In addition to the above tools to detect collisions, Unity also provides a Rigidbody.SweepTestAll method. After testing it, it seems to have identical behavior to the cast methods; faces contained within the collider are not detected by the sweep. I tend to prefer using CapsuleCastAll and SphereCastAll over SweepTest all, as they offer more options (like being able to define your own origin), however SweepTest is useful for box shaped characters, as there is no BoxCast method.

Mesh Colliders

Before we go any further, I want to talk a little bit about mesh colliders. Up until now we’ve focused primarily on the primitive colliders (Box, Sphere, Capsule, etc). However in practice the overwhelming amount of your level’s collision geometry is going to be composed of mesh colliders.

Unlike the primitive colliders, which have their collision representation built from a variety of preset parameters (radius for spheres, height for boxes, and so on), a mesh collider’s collision data is unsurprisingly formed from a 3D mesh. Mesh colliders come in two flavors: Convex and Concave. This article does a terrific job explaining the difference between them.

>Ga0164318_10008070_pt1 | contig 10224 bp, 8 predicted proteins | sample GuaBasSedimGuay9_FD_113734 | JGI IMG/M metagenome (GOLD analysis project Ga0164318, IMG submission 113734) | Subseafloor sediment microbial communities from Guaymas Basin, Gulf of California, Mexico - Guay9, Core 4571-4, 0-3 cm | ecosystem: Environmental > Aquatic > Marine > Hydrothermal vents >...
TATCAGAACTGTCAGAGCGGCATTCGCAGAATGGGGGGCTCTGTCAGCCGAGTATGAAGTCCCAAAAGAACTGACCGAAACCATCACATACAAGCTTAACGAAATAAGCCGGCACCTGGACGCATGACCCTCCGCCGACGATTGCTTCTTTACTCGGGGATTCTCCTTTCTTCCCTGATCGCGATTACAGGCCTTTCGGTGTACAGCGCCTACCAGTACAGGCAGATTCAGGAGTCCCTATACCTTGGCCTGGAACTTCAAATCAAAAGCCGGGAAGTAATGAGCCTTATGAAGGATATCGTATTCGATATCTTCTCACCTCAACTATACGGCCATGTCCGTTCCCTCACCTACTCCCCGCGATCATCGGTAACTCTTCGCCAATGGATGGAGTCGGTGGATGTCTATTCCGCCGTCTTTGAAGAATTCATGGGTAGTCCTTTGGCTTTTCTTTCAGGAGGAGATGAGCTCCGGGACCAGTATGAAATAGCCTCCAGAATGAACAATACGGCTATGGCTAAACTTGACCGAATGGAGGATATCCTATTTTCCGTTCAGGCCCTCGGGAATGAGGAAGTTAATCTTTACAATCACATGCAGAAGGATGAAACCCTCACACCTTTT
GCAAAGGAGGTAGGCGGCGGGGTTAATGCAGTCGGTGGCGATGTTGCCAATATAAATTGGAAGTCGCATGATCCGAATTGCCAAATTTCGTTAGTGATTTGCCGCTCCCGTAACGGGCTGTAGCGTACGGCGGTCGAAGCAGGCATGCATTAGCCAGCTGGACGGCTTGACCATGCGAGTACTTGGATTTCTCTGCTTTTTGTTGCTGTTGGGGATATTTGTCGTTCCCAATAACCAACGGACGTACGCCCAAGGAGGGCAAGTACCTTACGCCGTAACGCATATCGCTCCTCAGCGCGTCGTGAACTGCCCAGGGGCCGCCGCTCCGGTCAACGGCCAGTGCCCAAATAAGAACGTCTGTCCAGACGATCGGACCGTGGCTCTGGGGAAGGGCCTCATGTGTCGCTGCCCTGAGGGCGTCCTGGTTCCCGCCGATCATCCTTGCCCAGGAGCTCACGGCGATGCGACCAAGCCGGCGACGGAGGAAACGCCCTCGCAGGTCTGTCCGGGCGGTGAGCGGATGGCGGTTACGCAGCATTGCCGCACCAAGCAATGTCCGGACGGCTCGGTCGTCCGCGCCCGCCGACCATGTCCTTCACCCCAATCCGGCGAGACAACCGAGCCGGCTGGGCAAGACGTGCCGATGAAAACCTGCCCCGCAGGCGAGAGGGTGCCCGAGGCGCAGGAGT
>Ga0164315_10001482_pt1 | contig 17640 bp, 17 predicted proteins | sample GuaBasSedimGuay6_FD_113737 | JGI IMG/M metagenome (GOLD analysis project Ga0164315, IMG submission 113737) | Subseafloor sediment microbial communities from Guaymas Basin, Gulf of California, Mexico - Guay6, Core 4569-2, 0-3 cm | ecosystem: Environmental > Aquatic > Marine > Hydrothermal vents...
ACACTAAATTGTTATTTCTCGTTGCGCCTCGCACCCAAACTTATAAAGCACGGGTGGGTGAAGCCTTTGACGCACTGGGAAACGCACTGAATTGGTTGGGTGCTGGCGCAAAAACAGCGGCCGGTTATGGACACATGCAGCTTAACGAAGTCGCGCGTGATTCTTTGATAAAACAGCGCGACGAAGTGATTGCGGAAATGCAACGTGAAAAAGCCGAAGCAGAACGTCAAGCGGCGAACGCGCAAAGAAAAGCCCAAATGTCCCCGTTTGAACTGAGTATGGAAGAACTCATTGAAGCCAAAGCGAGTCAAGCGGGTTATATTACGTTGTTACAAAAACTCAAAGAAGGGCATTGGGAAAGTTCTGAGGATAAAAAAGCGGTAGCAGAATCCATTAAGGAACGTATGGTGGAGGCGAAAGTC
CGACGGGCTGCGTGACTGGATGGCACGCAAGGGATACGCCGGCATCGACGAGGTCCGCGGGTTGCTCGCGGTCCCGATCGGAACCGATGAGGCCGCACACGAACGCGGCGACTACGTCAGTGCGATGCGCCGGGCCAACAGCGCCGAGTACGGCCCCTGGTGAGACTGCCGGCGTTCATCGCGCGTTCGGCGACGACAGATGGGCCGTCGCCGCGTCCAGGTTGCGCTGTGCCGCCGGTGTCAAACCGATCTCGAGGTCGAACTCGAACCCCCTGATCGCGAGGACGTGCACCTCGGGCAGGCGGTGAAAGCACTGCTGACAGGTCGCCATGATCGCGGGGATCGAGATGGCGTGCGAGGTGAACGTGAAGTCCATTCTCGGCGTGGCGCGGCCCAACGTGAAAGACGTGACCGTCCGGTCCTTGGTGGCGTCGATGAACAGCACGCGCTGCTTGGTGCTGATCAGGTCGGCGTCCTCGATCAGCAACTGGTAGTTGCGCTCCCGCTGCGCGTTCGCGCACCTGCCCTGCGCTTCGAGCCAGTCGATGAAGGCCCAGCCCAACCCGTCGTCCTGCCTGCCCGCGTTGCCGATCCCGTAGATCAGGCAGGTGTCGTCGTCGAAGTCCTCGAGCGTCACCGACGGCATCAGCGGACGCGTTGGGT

Since convex hulls must be fully enclosed and Unity limits their size to 255 polygons, they are unideal to be used to represent intricate level geometry. Concave hulls can be of any size, but they come with the drawback of no longer being an enclosed object; instead of being a solid volume, they are essentially just a surface of triangles. This means we can no longer detect if an object is “inside” a concave mesh, since there is no “inside” to check against. This brings us to the problem of phasing. Phasing occurs when a character is moving fast enough (or a wall collider is small enough) that in two frames he travels from one side of the wall to the other, effectively passing through it. Concave mesh colliders amplify this problem by no longer having the ability to detect player collisions occurring “inside” them, making it easy for the player to phase into the mesh.